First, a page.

After what turned out to be a slightly disappointing day at Minsmere (see this post) I moved on to Sizewell, a couple of miles down the coast. The nuclear power station forms the backdrop to any view of Minsmere from the north, and is perhaps not what you might expect in a rural area like Suffolk. But I remembered an item on Springwatch which showed kittiwakes nesting on a rusty old cooling water outfall from the power station. I thought it might be a good subject for my ‘birds in the landscape’ series.
Conditions were ideal for the subject at hand. It was evening by this time and partly cloudy, so there was a choice of bright but cloudy or pale sunlight. There would be little or no disruptive shadow. Kittiwakes were lined up along the metal framework of the tower in some numbers. There were a few abandoned nests and rather more part-built ones which I suppose could have been practice nests built by inexperienced adults. I played around for quite some time, trying different viewpoints, focal lengths and crops, uncertain really how to best tackle the subject. Every so often a bird would land on the “ledge” and there would be a flurry of activity amongst nearby birds. It proved to be one of these images that to me was the most successful, taken at 600mm and cropped quite heavily again.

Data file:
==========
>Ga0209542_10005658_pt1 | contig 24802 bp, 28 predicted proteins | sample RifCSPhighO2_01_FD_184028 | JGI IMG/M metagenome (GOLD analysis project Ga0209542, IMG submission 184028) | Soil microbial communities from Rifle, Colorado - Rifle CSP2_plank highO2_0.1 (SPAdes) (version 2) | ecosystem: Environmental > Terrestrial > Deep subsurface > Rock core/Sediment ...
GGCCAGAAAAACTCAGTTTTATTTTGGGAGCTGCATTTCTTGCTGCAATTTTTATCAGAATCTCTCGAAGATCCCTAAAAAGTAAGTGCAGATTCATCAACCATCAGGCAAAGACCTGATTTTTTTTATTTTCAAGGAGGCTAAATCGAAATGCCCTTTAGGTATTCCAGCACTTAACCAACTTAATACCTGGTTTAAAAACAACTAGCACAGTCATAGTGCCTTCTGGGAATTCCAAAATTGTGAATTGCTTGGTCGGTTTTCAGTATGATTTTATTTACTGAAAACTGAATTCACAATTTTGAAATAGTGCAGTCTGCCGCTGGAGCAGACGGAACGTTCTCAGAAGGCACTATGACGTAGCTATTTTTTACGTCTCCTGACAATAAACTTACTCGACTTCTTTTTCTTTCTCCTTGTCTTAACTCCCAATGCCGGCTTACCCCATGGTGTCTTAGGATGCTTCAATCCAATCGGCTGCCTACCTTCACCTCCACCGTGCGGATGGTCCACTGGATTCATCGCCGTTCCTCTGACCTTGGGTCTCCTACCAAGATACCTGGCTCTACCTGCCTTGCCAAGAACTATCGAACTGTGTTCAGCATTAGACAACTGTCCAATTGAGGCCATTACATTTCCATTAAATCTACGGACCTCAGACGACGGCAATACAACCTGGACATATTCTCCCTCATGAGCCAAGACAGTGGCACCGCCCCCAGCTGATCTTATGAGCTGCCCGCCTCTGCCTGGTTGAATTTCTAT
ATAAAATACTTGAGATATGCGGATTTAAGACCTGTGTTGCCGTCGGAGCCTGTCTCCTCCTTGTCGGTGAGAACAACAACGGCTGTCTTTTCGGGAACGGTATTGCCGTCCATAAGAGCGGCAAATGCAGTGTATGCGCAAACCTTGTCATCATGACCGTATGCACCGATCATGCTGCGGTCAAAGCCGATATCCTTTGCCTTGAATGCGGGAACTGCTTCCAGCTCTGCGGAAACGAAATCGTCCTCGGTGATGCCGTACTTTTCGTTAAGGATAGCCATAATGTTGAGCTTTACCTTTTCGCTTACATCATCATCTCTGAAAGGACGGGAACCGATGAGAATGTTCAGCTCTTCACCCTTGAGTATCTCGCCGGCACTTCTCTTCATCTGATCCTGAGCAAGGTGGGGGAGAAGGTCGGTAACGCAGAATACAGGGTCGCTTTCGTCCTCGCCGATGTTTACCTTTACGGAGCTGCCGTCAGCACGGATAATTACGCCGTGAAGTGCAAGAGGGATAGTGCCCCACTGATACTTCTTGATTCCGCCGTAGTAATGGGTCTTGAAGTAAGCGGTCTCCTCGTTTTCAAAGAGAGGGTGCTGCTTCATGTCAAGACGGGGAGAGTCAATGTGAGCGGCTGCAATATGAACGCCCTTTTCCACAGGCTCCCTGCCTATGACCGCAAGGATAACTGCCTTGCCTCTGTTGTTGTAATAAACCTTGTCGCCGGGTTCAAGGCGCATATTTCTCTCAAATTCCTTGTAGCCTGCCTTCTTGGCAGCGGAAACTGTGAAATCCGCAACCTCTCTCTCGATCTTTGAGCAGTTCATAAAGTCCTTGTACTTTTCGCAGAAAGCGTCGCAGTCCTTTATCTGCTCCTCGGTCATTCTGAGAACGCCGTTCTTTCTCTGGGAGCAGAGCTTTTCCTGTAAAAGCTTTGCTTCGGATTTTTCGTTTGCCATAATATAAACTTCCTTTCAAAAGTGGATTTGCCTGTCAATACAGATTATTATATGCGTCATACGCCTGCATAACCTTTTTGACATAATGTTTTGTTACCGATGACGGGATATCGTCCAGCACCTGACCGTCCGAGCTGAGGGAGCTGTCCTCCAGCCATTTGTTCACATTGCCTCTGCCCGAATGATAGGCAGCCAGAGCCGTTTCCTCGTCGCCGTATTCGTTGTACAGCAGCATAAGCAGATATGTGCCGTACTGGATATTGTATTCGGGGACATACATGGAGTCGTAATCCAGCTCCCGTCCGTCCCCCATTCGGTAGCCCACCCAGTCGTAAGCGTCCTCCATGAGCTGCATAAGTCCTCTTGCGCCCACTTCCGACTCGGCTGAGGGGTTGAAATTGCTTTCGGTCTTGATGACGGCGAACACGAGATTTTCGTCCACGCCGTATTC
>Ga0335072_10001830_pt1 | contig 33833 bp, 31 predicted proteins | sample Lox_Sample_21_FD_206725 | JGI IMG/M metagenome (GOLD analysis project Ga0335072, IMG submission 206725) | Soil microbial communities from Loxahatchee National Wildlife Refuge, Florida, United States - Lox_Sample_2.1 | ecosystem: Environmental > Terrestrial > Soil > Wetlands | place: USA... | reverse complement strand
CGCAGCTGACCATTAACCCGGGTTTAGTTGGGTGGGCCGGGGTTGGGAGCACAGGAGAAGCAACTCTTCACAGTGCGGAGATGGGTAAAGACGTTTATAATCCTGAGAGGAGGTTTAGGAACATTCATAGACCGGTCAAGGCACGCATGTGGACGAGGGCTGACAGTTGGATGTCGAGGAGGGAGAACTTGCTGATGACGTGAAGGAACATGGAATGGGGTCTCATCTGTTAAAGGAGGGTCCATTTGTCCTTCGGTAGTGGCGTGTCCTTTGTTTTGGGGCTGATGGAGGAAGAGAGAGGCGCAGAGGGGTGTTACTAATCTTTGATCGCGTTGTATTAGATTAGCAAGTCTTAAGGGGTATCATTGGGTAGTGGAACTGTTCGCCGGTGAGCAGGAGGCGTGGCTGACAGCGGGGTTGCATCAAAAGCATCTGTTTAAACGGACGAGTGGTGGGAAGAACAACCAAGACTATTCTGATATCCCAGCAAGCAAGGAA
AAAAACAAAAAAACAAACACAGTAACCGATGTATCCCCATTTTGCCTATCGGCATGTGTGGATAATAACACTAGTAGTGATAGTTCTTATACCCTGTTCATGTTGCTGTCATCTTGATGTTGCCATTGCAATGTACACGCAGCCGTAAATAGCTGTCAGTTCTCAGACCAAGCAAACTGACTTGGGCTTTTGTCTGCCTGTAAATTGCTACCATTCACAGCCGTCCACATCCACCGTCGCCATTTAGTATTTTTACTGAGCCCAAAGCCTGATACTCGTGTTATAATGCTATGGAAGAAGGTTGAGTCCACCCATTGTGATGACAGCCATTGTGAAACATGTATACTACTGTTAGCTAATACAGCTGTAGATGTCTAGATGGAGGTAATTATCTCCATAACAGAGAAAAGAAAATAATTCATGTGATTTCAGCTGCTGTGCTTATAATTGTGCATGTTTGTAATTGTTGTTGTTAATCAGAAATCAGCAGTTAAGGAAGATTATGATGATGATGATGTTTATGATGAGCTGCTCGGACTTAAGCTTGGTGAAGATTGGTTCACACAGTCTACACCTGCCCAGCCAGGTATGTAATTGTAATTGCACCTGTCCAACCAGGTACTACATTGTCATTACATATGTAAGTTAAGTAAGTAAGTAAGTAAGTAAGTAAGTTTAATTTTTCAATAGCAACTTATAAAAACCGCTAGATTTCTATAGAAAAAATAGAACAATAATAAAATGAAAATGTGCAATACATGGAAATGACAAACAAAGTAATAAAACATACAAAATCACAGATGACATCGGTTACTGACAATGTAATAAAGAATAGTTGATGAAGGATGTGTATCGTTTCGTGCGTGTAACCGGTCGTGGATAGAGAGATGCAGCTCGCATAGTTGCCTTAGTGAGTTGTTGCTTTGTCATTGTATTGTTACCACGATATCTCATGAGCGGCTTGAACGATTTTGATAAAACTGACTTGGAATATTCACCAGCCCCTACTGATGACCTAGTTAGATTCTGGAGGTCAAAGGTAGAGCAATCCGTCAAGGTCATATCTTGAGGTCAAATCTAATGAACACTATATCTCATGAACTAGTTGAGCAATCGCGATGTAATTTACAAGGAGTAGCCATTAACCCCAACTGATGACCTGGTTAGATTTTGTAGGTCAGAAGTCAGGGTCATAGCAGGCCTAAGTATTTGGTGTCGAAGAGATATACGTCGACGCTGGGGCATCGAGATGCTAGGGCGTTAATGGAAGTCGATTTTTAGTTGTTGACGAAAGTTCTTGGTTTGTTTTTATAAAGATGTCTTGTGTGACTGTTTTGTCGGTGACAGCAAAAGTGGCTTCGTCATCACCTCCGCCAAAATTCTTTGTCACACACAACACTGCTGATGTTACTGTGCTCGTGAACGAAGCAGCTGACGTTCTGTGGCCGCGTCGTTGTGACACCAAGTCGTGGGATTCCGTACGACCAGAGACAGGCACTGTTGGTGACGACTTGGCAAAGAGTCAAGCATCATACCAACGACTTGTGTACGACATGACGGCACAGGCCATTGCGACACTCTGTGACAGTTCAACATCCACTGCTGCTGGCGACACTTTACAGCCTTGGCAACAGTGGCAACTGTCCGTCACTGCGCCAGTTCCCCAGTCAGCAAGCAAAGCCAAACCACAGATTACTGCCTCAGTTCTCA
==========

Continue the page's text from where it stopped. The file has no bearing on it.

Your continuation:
On my way over to Suffolk I had spent the day at Birdfair, the rather overwhelmingly massive bird-themed extravanganza at Rutland Water. During the morning I happened to come across the Canon stand where David Clapp was giving a talk on travel photography. Amongst the selection of really excellent images that he showed there was one of a group of young people lined up along the bank of the river Seine in Paris. One of the figures, he explained, was absolutely key to the composition. He hadn’t noticed it at the time but by virtue of their posture and behaviour this person linked up all the other human elements in the image.
In the kittiwake picture above the bird just to the right of the ladder is equivalent to that person (click on the image to enlarge it). The species and the setting might be completely different but the principle is the same. It was the decisive moment. This concept was linked to the renowned street photographer and photojournalist Henri Cartier-Bresson, who told the Washington Post in 1957:
“Photography is not like painting. There is a creative fraction of a second when you are taking a picture. Your eye must see a composition or an expression that life itself offers you, and you must know with intuition when to click the camera.”
He was able to predict when all the elements of his images would come together. We all do this to some extent but during his fraction of a second our motor-driven cameras are able to fire off several separate frames. He would only have been able to manage one before having to wind the film on manually. In the calm environment of our office, studio or spare room it is now so much easier to select one image from a sequence that portrays that instant.
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